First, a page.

11 All-Time Biggest Movie Slackers

by Staff Writers

Contrary to popular belief, being a slacker takes a certain amount of dedication. You have to maintain a focus on doing nothing, and constantly remind yourself not to get too involved. The 11 slackers on this list are masters in the art of not doing much besides looking for their next meal, party, or chance to get a little high. Some of them are students, but most are adults, and it's amazing that some of them manage to hold down jobs. (Well, only a couple do, but you know what I mean.) Take a look:

  1. Jeff Spicoli: Fast Times at Ridgemont High is a classic of 1980s teen cinema, and it launched a number of careers for its cast, including Jennifer Jason Leigh and Nicolas Cage. But it's Sean Penn's portrayal of stoned surfer Jeff Spicoli that remains the movie's most enduring image almost 30 years later. He's constantly fried, rarely clothed, and uninterested in getting a job as long as he's got "tasty waves and cool buds." Penn's gone legit since then, but no amount of Oscar clout will make people forget that he started out as one of the biggest slackers in movie history.
  2. Ron Slater: Writer-director Richard Linklater's Dazed and Confused is a love letter to the bored high schoolers of the late 1970s, with Ron Slater (Rory Cochrane) representing the slacker faction. He's almost always baked, and he doesn't want to do anything but hang out. He's so zoned out that he barely registers the world around him, but he's a nice guy. Plus he knows all about how George Washington was in a cult that worshipped aliens, so that's something.
  3. Randal Graves: Clerks is basically 90 minutes of two guys arguing about Star Wars, but Kevin Smith's lo-fi debut feature works because of its characters. Randal (Jeff Anderson) is a wiseass slacker who works at a video store and has absolutely no ambition beyond reading magazines and gently harassing customers. He's a classical slacker because he's not out to destroy the system, just coast through it with as little effort as possible.
  4. & 5. Bill and Ted: Bill S. Preston, Esq., and Ted "Theodore" Logan became heroes of San Dimas High for traveling through time to pass their history test. Bill and Ted are sweet-natured, dumb guys with difficulty paying attention to anything that doesn't involve their dreams of rock stardom. If not for the intervention of Rufus, they'd probably just flunk out and get jobs at the Circle K. Like the best slackers, though, they come through in the clutch.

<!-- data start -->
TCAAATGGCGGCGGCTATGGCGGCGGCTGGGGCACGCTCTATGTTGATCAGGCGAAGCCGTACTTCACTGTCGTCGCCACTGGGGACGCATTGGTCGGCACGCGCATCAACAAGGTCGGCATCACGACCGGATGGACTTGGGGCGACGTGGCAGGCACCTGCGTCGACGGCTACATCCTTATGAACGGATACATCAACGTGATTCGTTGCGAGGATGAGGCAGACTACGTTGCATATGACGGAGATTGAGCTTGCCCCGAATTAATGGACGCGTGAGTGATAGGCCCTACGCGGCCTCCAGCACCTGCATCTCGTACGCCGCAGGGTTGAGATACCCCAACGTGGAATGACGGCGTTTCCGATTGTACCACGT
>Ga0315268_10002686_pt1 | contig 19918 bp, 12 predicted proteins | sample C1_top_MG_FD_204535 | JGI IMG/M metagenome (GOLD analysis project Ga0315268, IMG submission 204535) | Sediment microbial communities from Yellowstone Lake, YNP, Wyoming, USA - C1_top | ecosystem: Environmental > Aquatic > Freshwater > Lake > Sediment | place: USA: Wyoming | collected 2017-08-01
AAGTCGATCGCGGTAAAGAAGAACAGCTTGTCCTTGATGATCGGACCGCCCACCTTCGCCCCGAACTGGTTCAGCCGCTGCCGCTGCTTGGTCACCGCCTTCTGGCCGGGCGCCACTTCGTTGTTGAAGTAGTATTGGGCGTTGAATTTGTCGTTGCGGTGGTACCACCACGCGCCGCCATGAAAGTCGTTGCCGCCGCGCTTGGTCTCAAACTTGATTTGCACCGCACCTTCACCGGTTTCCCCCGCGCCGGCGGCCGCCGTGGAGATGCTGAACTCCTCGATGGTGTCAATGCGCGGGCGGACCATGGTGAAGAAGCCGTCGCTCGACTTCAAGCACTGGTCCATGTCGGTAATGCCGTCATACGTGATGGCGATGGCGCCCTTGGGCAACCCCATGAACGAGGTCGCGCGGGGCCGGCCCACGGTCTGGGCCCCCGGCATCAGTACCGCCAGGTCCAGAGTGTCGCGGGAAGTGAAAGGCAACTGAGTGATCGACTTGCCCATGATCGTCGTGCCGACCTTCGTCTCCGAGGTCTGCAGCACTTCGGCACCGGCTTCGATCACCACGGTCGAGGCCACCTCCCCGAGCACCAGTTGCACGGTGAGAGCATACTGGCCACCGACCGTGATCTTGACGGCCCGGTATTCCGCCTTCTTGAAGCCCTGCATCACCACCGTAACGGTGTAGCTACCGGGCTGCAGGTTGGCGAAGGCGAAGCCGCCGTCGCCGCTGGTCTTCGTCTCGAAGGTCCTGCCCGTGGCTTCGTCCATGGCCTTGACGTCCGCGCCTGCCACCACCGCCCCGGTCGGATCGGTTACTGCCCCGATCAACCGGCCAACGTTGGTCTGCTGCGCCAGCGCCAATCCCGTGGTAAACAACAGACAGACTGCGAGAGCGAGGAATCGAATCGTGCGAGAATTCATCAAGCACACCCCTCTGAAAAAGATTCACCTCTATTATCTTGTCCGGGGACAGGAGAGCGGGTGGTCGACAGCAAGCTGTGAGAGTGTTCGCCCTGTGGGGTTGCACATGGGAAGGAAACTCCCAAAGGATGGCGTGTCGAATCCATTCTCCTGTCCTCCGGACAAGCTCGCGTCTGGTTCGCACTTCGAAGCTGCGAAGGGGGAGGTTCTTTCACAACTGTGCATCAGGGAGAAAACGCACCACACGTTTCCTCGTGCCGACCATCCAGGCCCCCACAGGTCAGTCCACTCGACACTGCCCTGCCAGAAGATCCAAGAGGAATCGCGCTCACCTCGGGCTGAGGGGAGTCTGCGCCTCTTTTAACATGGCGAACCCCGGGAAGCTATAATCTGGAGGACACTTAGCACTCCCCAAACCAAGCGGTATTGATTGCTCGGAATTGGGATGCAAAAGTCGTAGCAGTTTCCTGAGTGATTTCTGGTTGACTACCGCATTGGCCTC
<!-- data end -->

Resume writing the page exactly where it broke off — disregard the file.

1. The Dude: The Coen brothers' The Big Lebowski is one of their most beloved comedies, thanks in large part to the hilarious performance of Jeff Bridges as Jeff "The Dude" Lebowski. (Or "El Duderino" if you're not into the whole brevity thing.) Based on a real person, the Dude is as easy as they come, which makes his entanglements in an absurd series of crimes and mishaps that much more hysterical. No matter what happens, though, the Dude abides.
  2. & 8. Harold and Kumar: Harold & Kumar Go to White Castle created such an indelible pair of stoner slackers that the phrase "go to White Castle" became slang for getting high. The pair's epic road trip to get some munchies almost gets them killed, no thanks to Neil Patrick Harris, but they manage to ultimately keep their cool in pursuit of tasty little sliders.
  1. Troy Dyer: Oh, Ethan Hawke. He immortalized the Gen-X slacker vibe with his portrayal of Troy in Reality Bites, a wannabe grunge-rocker with a degree in philosophy. He can barely get his act together enough to go after Lelaina (Winona Ryder), though he pulls it together in time. Still, she's bound to know that he's not going to do much besides sit around all day.
  2. Brian: Dave Chappelle's the main character in Half Baked, but the star is Jim Breuer as Brian, a pothead who gets swept up in a scheme to sell medical-grade weed. His shopping list for munchies is one of the best moments in the whole show.
  3. Dex: Dex (Donal Logue) is overweight, underpaid, and determined to stay that way. His attitude is what helps him hook up with so many women; basically, he acts so casual that they can't figure out why he isn't chasing them, at which point they wind up chasing him. Throughout The Tao of Steve, he's a well-meaning but low-energy guy, completely at ease with whatever happens to him, as any good slacker should be.